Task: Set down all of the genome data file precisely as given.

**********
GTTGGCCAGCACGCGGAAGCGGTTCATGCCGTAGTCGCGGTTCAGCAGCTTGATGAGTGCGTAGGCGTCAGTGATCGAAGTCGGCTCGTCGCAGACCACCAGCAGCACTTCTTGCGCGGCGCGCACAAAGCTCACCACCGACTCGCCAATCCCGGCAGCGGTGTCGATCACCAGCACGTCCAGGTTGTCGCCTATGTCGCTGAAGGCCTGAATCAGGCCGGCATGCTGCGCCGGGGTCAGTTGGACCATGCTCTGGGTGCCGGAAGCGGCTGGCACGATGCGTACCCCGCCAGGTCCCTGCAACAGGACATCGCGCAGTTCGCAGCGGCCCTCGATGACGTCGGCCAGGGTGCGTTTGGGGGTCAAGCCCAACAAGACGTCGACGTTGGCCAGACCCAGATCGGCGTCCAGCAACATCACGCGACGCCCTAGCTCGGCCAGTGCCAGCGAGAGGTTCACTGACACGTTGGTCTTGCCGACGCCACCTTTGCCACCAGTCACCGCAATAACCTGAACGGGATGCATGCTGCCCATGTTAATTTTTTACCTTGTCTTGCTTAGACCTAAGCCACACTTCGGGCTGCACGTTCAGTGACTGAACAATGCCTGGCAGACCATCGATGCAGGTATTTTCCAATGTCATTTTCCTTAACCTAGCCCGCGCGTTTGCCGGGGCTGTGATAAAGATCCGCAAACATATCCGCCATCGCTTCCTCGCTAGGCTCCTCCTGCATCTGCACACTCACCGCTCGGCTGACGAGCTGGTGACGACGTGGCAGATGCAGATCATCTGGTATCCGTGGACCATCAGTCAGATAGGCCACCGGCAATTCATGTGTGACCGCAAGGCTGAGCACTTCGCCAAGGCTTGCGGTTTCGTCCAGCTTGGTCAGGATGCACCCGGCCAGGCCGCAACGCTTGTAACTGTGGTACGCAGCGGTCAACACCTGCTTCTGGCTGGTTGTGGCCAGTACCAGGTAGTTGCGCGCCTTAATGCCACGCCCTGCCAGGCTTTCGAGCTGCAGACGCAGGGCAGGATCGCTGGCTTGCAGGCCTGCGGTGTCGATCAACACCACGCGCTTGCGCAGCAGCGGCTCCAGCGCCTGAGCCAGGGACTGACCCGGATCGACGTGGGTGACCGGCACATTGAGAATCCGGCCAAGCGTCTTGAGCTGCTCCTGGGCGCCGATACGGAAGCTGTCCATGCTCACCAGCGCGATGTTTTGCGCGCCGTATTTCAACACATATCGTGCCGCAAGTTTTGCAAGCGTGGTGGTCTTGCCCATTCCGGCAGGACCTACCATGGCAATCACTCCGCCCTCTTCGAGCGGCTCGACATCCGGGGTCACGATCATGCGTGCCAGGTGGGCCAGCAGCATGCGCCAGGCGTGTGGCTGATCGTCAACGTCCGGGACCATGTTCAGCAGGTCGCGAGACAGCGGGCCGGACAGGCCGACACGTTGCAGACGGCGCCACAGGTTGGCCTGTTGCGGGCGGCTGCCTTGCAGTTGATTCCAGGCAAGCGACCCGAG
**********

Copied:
GTTGGCCAGCACGCGGAAGCGGTTCATGCCGTAGTCGCGGTTCAGCAGCTTGATGAGTGCGTAGGCGTCAGTGATCGAAGTCGGCTCGTCGCAGACCACCAGCAGCACTTCTTGCGCGGCGCGCACAAAGCTCACCACCGACTCGCCAATCCCGGCAGCGGTGTCGATCACCAGCACGTCCAGGTTGTCGCCTATGTCGCTGAAGGCCTGAATCAGGCCGGCATGCTGCGCCGGGGTCAGTTGGACCATGCTCTGGGTGCCGGAAGCGGCTGGCACGATGCGTACCCCGCCAGGTCCCTGCAACAGGACATCGCGCAGTTCGCAGCGGCCCTCGATGACGTCGGCCAGGGTGCGTTTGGGGGTCAAGCCCAACAAGACGTCGACGTTGGCCAGACCCAGATCGGCGTCCAGCAACATCACGCGACGCCCTAGCTCGGCCAGTGCCAGCGAGAGGTTCACTGACACGTTGGTCTTGCCGACGCCACCTTTGCCACCAGTCACCGCAATAACCTGAACGGGATGCATGCTGCCCATGTTAATTTTTTACCTTGTCTTGCTTAGACCTAAGCCACACTTCGGGCTGCACGTTCAGTGACTGAACAATGCCTGGCAGACCATCGATGCAGGTATTTTCCAATGTCATTTTCCTTAACCTAGCCCGCGCGTTTGCCGGGGCTGTGATAAAGATCCGCAAACATATCCGCCATCGCTTCCTCGCTAGGCTCCTCCTGCATCTGCACACTCACCGCTCGGCTGACGAGCTGGTGACGACGTGGCAGATGCAGATCATCTGGTATCCGTGGACCATCAGTCAGATAGGCCACCGGCAATTCATGTGTGACCGCAAGGCTGAGCACTTCGCCAAGGCTTGCGGTTTCGTCCAGCTTGGTCAGGATGCACCCGGCCAGGCCGCAACGCTTGTAACTGTGGTACGCAGCGGTCAACACCTGCTTCTGGCTGGTTGTGGCCAGTACCAGGTAGTTGCGCGCCTTAATGCCACGCCCTGCCAGGCTTTCGAGCTGCAGACGCAGGGCAGGATCGCTGGCTTGCAGGCCTGCGGTGTCGATCAACACCACGCGCTTGCGCAGCAGCGGCTCCAGCGCCTGAGCCAGGGACTGACCCGGATCGACGTGGGTGACCGGCACATTGAGAATCCGGCCAAGCGTCTTGAGCTGCTCCTGGGCGCCGATACGGAAGCTGTCCATGCTCACCAGCGCGATGTTTTGCGCGCCGTATTTCAACACATATCGTGCCGCAAGTTTTGCAAGCGTGGTGGTCTTGCCCATTCCGGCAGGACCTACCATGGCAATCACTCCGCCCTCTTCGAGCGGCTCGACATCCGGGGTCACGATCATGCGTGCCAGGTGGGCCAGCAGCATGCGCCAGGCGTGTGGCTGATCGTCAACGTCCGGGACCATGTTCAGCAGGTCGCGAGACAGCGGGCCGGACAGGCCGACACGTTGCAGACGGCGCCACAGGTTGGCCTGTTGCGGGCGGCTGCCTTGCAGTTGATTCCAGGCAAGCGACCCGAG